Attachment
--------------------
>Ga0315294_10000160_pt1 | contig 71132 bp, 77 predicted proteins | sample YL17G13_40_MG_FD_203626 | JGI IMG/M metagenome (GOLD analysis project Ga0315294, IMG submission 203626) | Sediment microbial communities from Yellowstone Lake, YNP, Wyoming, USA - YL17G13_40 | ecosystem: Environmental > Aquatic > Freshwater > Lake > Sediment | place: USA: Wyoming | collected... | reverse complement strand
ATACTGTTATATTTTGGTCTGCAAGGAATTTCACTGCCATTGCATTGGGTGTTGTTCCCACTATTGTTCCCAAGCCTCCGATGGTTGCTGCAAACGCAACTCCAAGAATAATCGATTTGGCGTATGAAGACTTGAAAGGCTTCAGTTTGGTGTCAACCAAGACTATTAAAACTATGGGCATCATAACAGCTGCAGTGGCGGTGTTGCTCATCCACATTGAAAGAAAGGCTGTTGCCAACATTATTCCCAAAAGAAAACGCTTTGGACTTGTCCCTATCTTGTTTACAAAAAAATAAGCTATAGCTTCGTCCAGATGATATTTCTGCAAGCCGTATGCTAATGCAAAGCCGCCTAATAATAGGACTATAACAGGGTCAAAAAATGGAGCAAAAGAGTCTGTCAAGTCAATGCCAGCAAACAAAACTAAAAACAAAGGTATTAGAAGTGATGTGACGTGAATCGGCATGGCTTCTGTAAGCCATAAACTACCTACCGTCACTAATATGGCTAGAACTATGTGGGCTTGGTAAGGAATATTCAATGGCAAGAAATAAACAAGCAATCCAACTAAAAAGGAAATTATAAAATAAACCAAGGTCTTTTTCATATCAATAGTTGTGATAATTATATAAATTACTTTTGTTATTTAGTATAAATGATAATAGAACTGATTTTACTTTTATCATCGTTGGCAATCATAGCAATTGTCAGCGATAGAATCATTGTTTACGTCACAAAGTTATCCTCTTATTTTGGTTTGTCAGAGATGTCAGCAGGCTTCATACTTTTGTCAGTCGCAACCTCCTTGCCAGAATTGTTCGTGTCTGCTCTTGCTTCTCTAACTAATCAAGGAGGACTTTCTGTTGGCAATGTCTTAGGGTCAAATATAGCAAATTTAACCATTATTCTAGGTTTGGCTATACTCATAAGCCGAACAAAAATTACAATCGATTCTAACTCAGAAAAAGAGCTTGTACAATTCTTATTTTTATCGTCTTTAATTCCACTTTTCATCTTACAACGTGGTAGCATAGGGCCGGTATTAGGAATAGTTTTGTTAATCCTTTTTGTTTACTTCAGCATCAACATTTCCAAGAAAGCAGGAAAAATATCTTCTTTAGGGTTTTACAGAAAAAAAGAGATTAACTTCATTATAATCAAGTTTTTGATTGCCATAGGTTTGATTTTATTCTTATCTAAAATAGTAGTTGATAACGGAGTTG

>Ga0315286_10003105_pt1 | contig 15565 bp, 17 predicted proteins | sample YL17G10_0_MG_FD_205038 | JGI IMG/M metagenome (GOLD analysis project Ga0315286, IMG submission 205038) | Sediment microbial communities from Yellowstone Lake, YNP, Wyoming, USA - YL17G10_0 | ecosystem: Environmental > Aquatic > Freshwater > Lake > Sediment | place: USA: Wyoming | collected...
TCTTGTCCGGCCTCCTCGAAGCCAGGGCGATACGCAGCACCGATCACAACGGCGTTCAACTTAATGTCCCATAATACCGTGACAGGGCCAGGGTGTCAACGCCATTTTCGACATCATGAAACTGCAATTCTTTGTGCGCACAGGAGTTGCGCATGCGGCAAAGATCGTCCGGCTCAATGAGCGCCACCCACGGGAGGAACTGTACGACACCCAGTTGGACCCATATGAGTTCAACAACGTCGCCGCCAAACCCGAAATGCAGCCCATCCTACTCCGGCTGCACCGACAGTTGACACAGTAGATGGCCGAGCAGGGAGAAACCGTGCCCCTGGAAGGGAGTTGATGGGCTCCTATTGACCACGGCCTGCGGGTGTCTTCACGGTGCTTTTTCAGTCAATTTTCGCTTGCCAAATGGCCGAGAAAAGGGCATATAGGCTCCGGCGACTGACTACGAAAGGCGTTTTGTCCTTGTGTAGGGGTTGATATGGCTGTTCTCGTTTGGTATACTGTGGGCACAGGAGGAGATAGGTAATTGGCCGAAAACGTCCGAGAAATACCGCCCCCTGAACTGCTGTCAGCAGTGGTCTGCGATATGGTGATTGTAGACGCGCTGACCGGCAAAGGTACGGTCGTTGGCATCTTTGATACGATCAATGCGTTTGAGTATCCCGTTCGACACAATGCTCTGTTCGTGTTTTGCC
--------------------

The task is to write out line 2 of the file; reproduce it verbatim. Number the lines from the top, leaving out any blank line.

ATACTGTTATATTTTGGTCTGCAAGGAATTTCACTGCCATTGCATTGGGTGTTGTTCCCACTATTGTTCCCAAGCCTCCGATGGTTGCTGCAAACGCAACTCCAAGAATAATCGATTTGGCGTATGAAGACTTGAAAGGCTTCAGTTTGGTGTCAACCAAGACTATTAAAACTATGGGCATCATAACAGCTGCAGTGGCGGTGTTGCTCATCCACATTGAAAGAAAGGCTGTTGCCAACATTATTCCCAAAAGAAAACGCTTTGGACTTGTCCCTATCTTGTTTACAAAAAAATAAGCTATAGCTTCGTCCAGATGATATTTCTGCAAGCCGTATGCTAATGCAAAGCCGCCTAATAATAGGACTATAACAGGGTCAAAAAATGGAGCAAAAGAGTCTGTCAAGTCAATGCCAGCAAACAAAACTAAAAACAAAGGTATTAGAAGTGATGTGACGTGAATCGGCATGGCTTCTGTAAGCCATAAACTACCTACCGTCACTAATATGGCTAGAACTATGTGGGCTTGGTAAGGAATATTCAATGGCAAGAAATAAACAAGCAATCCAACTAAAAAGGAAATTATAAAATAAACCAAGGTCTTTTTCATATCAATAGTTGTGATAATTATATAAATTACTTTTGTTATTTAGTATAAATGATAATAGAACTGATTTTACTTTTATCATCGTTGGCAATCATAGCAATTGTCAGCGATAGAATCATTGTTTACGTCACAAAGTTATCCTCTTATTTTGGTTTGTCAGAGATGTCAGCAGGCTTCATACTTTTGTCAGTCGCAACCTCCTTGCCAGAATTGTTCGTGTCTGCTCTTGCTTCTCTAACTAATCAAGGAGGACTTTCTGTTGGCAATGTCTTAGGGTCAAATATAGCAAATTTAACCATTATTCTAGGTTTGGCTATACTCATAAGCCGAACAAAAATTACAATCGATTCTAACTCAGAAAAAGAGCTTGTACAATTCTTATTTTTATCGTCTTTAATTCCACTTTTCATCTTACAACGTGGTAGCATAGGGCCGGTATTAGGAATAGTTTTGTTAATCCTTTTTGTTTACTTCAGCATCAACATTTCCAAGAAAGCAGGAAAAATATCTTCTTTAGGGTTTTACAGAAAAAAAGAGATTAACTTCATTATAATCAAGTTTTTGATTGCCATAGGTTTGATTTTATTCTTATCTAAAATAGTAGTTGATAACGGAGTTG